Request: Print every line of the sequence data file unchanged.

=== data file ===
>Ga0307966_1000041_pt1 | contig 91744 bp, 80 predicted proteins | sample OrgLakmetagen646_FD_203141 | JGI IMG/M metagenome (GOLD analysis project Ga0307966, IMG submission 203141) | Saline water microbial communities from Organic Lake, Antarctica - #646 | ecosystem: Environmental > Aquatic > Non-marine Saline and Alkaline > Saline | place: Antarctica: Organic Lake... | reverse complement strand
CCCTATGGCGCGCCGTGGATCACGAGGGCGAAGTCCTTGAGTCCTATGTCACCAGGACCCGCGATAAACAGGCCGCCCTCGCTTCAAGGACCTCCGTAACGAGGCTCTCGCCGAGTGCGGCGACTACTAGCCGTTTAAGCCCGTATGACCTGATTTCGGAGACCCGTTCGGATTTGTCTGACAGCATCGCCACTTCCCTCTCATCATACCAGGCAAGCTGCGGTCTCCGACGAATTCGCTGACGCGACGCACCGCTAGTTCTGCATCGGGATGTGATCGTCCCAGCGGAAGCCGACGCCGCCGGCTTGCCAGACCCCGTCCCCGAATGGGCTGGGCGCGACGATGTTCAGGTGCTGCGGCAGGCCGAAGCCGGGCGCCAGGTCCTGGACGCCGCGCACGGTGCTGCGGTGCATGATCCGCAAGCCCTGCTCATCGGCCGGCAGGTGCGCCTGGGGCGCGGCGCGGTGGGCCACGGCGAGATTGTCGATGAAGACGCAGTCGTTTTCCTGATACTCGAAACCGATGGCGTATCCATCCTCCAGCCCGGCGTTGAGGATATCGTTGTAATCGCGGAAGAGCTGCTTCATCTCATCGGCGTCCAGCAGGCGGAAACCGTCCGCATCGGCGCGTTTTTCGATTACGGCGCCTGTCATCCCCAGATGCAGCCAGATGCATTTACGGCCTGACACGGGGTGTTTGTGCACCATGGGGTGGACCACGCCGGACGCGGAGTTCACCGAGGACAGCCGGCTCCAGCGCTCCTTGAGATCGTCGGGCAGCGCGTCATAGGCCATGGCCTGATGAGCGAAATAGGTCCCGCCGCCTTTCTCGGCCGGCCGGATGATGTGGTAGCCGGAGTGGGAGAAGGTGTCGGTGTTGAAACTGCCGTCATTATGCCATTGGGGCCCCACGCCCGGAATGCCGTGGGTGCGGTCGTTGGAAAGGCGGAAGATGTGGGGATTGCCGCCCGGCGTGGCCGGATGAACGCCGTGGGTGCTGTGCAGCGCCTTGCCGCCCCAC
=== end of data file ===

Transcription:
>Ga0307966_1000041_pt1 | contig 91744 bp, 80 predicted proteins | sample OrgLakmetagen646_FD_203141 | JGI IMG/M metagenome (GOLD analysis project Ga0307966, IMG submission 203141) | Saline water microbial communities from Organic Lake, Antarctica - #646 | ecosystem: Environmental > Aquatic > Non-marine Saline and Alkaline > Saline | place: Antarctica: Organic Lake... | reverse complement strand
CCCTATGGCGCGCCGTGGATCACGAGGGCGAAGTCCTTGAGTCCTATGTCACCAGGACCCGCGATAAACAGGCCGCCCTCGCTTCAAGGACCTCCGTAACGAGGCTCTCGCCGAGTGCGGCGACTACTAGCCGTTTAAGCCCGTATGACCTGATTTCGGAGACCCGTTCGGATTTGTCTGACAGCATCGCCACTTCCCTCTCATCATACCAGGCAAGCTGCGGTCTCCGACGAATTCGCTGACGCGACGCACCGCTAGTTCTGCATCGGGATGTGATCGTCCCAGCGGAAGCCGACGCCGCCGGCTTGCCAGACCCCGTCCCCGAATGGGCTGGGCGCGACGATGTTCAGGTGCTGCGGCAGGCCGAAGCCGGGCGCCAGGTCCTGGACGCCGCGCACGGTGCTGCGGTGCATGATCCGCAAGCCCTGCTCATCGGCCGGCAGGTGCGCCTGGGGCGCGGCGCGGTGGGCCACGGCGAGATTGTCGATGAAGACGCAGTCGTTTTCCTGATACTCGAAACCGATGGCGTATCCATCCTCCAGCCCGGCGTTGAGGATATCGTTGTAATCGCGGAAGAGCTGCTTCATCTCATCGGCGTCCAGCAGGCGGAAACCGTCCGCATCGGCGCGTTTTTCGATTACGGCGCCTGTCATCCCCAGATGCAGCCAGATGCATTTACGGCCTGACACGGGGTGTTTGTGCACCATGGGGTGGACCACGCCGGACGCGGAGTTCACCGAGGACAGCCGGCTCCAGCGCTCCTTGAGATCGTCGGGCAGCGCGTCATAGGCCATGGCCTGATGAGCGAAATAGGTCCCGCCGCCTTTCTCGGCCGGCCGGATGATGTGGTAGCCGGAGTGGGAGAAGGTGTCGGTGTTGAAACTGCCGTCATTATGCCATTGGGGCCCCACGCCCGGAATGCCGTGGGTGCGGTCGTTGGAAAGGCGGAAGATGTGGGGATTGCCGCCCGGCGTGGCCGGATGAACGCCGTGGGTGCTGTGCAGCGCCTTGCCGCCCCAC